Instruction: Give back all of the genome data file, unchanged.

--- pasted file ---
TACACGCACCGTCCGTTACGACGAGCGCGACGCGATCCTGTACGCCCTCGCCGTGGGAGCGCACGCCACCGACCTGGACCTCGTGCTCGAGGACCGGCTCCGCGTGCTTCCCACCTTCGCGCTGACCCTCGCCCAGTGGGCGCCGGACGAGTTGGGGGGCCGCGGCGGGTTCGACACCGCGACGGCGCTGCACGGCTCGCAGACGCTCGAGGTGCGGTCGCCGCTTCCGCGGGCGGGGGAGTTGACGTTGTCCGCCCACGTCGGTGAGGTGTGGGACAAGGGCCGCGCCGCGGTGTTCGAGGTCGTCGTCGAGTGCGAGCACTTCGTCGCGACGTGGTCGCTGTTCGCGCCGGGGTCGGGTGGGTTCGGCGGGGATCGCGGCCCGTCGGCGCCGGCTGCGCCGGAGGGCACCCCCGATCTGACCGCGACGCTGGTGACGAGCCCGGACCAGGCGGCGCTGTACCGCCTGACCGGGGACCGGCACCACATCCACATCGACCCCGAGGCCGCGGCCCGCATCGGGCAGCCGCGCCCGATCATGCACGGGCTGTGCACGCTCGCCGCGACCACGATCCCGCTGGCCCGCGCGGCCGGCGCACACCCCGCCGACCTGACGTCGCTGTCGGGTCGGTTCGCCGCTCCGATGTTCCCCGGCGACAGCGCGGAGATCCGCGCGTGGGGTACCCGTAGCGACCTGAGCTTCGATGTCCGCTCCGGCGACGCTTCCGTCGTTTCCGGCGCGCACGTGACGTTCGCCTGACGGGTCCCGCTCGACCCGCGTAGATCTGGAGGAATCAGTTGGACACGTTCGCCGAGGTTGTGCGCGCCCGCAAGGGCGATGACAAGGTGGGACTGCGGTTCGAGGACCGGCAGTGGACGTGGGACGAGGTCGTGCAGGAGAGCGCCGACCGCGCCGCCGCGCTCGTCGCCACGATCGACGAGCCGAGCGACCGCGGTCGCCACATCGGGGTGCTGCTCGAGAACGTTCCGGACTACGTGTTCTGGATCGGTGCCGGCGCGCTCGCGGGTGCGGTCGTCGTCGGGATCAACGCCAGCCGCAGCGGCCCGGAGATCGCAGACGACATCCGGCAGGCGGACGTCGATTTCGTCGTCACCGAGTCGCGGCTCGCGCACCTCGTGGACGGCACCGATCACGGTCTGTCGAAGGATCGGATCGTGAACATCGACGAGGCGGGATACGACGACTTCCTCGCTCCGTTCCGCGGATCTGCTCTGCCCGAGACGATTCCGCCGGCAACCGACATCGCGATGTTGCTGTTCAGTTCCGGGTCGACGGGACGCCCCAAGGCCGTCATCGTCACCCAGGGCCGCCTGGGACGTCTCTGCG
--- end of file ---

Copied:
TACACGCACCGTCCGTTACGACGAGCGCGACGCGATCCTGTACGCCCTCGCCGTGGGAGCGCACGCCACCGACCTGGACCTCGTGCTCGAGGACCGGCTCCGCGTGCTTCCCACCTTCGCGCTGACCCTCGCCCAGTGGGCGCCGGACGAGTTGGGGGGCCGCGGCGGGTTCGACACCGCGACGGCGCTGCACGGCTCGCAGACGCTCGAGGTGCGGTCGCCGCTTCCGCGGGCGGGGGAGTTGACGTTGTCCGCCCACGTCGGTGAGGTGTGGGACAAGGGCCGCGCCGCGGTGTTCGAGGTCGTCGTCGAGTGCGAGCACTTCGTCGCGACGTGGTCGCTGTTCGCGCCGGGGTCGGGTGGGTTCGGCGGGGATCGCGGCCCGTCGGCGCCGGCTGCGCCGGAGGGCACCCCCGATCTGACCGCGACGCTGGTGACGAGCCCGGACCAGGCGGCGCTGTACCGCCTGACCGGGGACCGGCACCACATCCACATCGACCCCGAGGCCGCGGCCCGCATCGGGCAGCCGCGCCCGATCATGCACGGGCTGTGCACGCTCGCCGCGACCACGATCCCGCTGGCCCGCGCGGCCGGCGCACACCCCGCCGACCTGACGTCGCTGTCGGGTCGGTTCGCCGCTCCGATGTTCCCCGGCGACAGCGCGGAGATCCGCGCGTGGGGTACCCGTAGCGACCTGAGCTTCGATGTCCGCTCCGGCGACGCTTCCGTCGTTTCCGGCGCGCACGTGACGTTCGCCTGACGGGTCCCGCTCGACCCGCGTAGATCTGGAGGAATCAGTTGGACACGTTCGCCGAGGTTGTGCGCGCCCGCAAGGGCGATGACAAGGTGGGACTGCGGTTCGAGGACCGGCAGTGGACGTGGGACGAGGTCGTGCAGGAGAGCGCCGACCGCGCCGCCGCGCTCGTCGCCACGATCGACGAGCCGAGCGACCGCGGTCGCCACATCGGGGTGCTGCTCGAGAACGTTCCGGACTACGTGTTCTGGATCGGTGCCGGCGCGCTCGCGGGTGCGGTCGTCGTCGGGATCAACGCCAGCCGCAGCGGCCCGGAGATCGCAGACGACATCCGGCAGGCGGACGTCGATTTCGTCGTCACCGAGTCGCGGCTCGCGCACCTCGTGGACGGCACCGATCACGGTCTGTCGAAGGATCGGATCGTGAACATCGACGAGGCGGGATACGACGACTTCCTCGCTCCGTTCCGCGGATCTGCTCTGCCCGAGACGATTCCGCCGGCAACCGACATCGCGATGTTGCTGTTCAGTTCCGGGTCGACGGGACGCCCCAAGGCCGTCATCGTCACCCAGGGCCGCCTGGGACGTCTCTGCG